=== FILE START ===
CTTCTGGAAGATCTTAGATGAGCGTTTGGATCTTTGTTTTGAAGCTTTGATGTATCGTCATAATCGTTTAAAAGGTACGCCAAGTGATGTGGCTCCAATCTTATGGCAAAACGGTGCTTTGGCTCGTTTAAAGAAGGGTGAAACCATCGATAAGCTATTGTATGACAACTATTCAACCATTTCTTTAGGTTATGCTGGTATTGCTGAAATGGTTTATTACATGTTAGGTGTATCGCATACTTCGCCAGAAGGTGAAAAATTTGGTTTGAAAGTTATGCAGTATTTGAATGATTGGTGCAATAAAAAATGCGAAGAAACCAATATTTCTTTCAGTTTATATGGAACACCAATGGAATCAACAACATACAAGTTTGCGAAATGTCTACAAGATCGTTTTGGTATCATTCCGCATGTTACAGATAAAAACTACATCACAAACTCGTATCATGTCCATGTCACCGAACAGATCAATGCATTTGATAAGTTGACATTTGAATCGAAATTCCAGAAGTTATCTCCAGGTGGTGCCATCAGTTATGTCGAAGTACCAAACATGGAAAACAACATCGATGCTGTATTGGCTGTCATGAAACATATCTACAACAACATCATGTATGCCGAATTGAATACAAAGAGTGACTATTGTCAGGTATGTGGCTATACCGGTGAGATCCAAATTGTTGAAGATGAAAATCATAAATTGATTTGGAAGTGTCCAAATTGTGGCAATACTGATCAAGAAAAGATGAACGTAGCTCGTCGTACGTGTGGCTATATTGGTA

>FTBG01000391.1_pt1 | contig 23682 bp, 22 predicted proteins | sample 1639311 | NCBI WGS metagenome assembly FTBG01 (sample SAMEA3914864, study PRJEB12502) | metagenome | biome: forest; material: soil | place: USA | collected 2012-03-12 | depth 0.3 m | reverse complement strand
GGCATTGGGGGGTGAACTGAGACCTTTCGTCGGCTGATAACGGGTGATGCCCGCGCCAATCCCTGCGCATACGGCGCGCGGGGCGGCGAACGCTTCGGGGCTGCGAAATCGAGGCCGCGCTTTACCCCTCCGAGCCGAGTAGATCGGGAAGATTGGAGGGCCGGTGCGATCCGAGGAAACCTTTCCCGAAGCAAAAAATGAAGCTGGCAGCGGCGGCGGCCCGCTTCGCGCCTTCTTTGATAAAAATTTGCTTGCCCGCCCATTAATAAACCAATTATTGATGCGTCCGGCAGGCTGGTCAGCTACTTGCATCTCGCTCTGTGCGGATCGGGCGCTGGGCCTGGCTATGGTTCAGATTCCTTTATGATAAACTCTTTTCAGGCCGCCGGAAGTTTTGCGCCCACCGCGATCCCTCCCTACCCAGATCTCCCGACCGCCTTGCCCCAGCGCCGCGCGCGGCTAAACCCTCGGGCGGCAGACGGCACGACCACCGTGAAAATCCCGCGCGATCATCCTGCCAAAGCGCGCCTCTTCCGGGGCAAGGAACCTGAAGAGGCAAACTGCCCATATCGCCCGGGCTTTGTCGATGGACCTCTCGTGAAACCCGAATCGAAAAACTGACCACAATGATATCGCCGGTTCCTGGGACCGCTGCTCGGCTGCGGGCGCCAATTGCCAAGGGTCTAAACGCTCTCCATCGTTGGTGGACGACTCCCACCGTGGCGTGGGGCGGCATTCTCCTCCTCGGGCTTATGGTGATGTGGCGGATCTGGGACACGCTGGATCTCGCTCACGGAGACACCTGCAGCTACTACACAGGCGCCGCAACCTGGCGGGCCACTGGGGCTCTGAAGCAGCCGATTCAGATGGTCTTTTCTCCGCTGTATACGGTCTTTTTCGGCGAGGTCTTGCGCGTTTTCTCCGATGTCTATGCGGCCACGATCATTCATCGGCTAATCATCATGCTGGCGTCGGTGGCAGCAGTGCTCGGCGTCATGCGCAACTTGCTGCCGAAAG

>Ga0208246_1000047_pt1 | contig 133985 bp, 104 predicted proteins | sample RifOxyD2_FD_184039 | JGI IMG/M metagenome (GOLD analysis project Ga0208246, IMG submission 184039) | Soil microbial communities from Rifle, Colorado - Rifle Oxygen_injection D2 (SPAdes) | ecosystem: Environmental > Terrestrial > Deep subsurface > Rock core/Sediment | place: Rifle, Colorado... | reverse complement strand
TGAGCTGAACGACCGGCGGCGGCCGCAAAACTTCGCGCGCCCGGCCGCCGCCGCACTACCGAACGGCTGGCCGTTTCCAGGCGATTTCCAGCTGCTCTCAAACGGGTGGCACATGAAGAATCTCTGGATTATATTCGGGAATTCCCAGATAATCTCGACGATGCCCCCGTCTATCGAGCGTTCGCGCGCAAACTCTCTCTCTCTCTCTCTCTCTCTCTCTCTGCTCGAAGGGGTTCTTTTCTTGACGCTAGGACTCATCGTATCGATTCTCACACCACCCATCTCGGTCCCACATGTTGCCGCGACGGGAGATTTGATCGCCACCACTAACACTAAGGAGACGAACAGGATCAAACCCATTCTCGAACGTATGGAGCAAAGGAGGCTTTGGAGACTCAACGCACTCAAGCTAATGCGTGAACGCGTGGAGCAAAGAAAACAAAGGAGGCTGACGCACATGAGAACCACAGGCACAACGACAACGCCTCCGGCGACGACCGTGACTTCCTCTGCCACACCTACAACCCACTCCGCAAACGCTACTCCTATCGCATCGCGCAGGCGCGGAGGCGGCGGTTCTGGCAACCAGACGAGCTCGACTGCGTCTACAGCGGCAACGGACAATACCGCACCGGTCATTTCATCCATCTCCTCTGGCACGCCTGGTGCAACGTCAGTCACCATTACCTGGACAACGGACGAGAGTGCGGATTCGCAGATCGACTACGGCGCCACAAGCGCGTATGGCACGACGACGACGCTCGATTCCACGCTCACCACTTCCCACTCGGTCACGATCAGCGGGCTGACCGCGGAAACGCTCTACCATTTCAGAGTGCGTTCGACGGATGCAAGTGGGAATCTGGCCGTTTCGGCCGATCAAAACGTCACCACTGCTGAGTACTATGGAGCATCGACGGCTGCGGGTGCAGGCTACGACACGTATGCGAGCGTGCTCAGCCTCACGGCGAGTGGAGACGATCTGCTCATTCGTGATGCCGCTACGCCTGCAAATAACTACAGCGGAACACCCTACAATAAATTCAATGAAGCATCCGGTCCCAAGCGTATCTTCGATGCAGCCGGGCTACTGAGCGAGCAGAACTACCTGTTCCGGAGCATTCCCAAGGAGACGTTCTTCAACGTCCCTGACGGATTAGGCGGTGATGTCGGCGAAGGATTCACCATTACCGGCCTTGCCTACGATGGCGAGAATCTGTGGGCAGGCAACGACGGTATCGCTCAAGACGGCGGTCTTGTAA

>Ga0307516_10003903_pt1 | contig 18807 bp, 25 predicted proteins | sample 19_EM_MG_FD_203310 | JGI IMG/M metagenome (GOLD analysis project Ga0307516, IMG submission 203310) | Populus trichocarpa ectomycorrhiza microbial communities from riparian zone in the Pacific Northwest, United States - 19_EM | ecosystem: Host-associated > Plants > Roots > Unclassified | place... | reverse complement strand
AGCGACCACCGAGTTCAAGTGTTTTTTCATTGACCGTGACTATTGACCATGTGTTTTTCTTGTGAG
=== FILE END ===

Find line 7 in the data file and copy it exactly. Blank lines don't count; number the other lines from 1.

AGCGACCACCGAGTTCAAGTGTTTTTTCATTGACCGTGACTATTGACCATGTGTTTTTCTTGTGAG